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Research Papers

System-Level Metrics for Thermal Management Technology

[+] Author and Article Information
Stephen A. Solovitz1

 Washington State University, 14204 NE Salmon Creek Avenue, VELS 130F, Vancouver, WA 98686 e-mail: stevesol@vancouver.wsu.edu General Electric Global Research, One Research Circle, Niskayuna, NY 12309 e-mail: arik@ge.com

Mehmet Arik

 Washington State University, 14204 NE Salmon Creek Avenue, VELS 130F, Vancouver, WA 98686 e-mail: stevesol@vancouver.wsu.edu General Electric Global Research, One Research Circle, Niskayuna, NY 12309 e-mail: arik@ge.com

1

Corresponding author.

J. Thermal Sci. Eng. Appl 3(3), 031009 (Aug 12, 2011) (12 pages) doi:10.1115/1.4004486 History: Received January 07, 2011; Revised June 27, 2011; Published August 12, 2011; Online August 12, 2011

With the seamless advancements in modern electronics and shrinking thermal real estate, a number of candidate thermal technologies have been developed. As system designers evaluate these methods, they require unambiguous comparisons in order to properly assess the positives and negatives of advanced solutions. The most commonly used metrics, particularly thermal resistance, are limited in their applicability, especially because they account for only for single factors like the temperature of the heated device. To improve these comparisons, a new volumetric enhancement factor, EFv , is proposed, which can be justified based on lumped capacitance arguments. When coupled with the thermodynamic coefficient of performance, EFv allows a simple comparison that relates thermal performance, system input needs, and system size simultaneously. Using these metrics, several advanced technologies are compared, demonstrating that liquid cooling using microchannels can be in excess of 1000 times more effective than air cooling methods.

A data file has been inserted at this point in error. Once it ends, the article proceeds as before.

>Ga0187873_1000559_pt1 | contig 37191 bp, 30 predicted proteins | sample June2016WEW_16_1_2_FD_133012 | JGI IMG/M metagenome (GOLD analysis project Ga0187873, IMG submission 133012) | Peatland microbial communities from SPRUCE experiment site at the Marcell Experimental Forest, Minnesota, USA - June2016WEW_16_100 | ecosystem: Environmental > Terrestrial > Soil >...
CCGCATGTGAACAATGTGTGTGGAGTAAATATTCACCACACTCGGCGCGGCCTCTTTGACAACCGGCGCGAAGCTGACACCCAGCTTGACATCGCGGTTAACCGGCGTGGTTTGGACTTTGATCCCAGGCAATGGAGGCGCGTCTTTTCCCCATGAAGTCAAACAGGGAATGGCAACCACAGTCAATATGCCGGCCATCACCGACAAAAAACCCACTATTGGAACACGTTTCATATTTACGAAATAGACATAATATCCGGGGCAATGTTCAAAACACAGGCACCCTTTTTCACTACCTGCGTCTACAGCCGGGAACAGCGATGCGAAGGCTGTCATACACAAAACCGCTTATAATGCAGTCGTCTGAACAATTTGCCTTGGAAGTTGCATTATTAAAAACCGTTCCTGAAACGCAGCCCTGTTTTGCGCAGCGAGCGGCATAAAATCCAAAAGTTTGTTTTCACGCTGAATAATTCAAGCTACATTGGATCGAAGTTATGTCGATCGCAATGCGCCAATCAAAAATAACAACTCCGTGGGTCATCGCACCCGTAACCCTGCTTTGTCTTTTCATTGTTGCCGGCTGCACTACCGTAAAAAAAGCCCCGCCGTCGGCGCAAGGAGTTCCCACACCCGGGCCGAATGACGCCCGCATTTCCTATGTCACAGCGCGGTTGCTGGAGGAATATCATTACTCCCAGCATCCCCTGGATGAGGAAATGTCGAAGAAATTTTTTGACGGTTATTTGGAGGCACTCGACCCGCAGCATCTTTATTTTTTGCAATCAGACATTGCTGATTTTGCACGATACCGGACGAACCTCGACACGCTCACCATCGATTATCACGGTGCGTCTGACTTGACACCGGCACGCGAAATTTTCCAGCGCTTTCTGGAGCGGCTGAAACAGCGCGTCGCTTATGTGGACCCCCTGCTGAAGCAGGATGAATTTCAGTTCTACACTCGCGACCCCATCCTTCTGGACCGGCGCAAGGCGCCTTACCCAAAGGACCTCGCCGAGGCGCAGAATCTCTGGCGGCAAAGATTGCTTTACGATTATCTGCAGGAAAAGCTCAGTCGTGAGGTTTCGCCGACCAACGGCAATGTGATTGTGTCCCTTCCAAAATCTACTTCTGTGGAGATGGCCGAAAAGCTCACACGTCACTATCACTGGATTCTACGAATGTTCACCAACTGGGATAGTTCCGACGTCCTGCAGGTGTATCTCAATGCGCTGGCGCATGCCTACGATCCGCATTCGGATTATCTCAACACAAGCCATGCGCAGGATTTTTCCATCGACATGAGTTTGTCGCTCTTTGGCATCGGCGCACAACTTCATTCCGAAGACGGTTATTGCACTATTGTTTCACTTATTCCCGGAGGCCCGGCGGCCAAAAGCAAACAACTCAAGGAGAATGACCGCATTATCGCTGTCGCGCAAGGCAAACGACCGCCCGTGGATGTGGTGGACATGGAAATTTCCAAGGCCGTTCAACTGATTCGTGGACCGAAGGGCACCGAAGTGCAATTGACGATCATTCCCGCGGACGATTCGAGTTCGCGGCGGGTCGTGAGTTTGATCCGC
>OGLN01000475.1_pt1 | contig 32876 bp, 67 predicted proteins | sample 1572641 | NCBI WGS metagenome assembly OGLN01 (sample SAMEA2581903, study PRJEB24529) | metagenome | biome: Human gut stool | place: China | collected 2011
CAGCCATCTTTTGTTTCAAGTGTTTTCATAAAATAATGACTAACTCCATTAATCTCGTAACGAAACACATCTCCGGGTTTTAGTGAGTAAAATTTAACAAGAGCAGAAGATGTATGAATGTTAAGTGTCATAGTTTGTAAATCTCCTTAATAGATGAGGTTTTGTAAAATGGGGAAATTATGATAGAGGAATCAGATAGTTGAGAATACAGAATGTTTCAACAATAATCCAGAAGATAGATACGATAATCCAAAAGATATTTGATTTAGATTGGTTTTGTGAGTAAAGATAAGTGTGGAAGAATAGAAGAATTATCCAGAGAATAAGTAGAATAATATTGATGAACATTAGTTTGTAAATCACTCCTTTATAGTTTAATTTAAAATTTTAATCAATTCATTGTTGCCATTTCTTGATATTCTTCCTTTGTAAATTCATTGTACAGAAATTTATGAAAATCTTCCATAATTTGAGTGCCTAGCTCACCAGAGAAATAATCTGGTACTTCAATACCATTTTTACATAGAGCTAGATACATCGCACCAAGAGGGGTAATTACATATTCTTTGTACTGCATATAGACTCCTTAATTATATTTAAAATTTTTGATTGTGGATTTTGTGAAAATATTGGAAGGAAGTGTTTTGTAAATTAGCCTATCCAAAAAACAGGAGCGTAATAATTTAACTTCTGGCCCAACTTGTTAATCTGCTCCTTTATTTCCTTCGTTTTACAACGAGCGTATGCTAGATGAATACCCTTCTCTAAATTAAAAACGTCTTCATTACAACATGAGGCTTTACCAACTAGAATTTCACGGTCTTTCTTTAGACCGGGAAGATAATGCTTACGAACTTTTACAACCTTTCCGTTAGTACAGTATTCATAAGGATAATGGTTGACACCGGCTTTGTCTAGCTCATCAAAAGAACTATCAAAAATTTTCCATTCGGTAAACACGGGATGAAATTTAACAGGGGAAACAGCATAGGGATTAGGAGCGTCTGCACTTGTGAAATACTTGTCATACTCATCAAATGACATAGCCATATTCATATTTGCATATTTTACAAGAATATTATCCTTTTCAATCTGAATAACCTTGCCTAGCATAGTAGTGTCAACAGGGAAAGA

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Copyright © 2011 by American Society of Mechanical Engineers
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Figures

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Figure 1

Examples of Advanced Thermal Technologies: (a) synthetic jets [1] and (b) microchannels [2]

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Figure 2

Schematic of typical cooling system

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Figure 3

Enhancement factor for various power removals for a range of thermal technologies

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Figure 4

Coefficient of performance for various power removals for a range of thermal technologies

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Figure 5

Volumetric enhancement factors for various power removals for a range of thermal technologies

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Figure 6

Volumetric enhancement factors for various coefficients of performance for a range of thermal technologies

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Figure 7

Specific enhancement factors for various power removals for a range of thermal technologies

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Figure 8

Integrated system performance metric for various power removals for a range of thermal technologies

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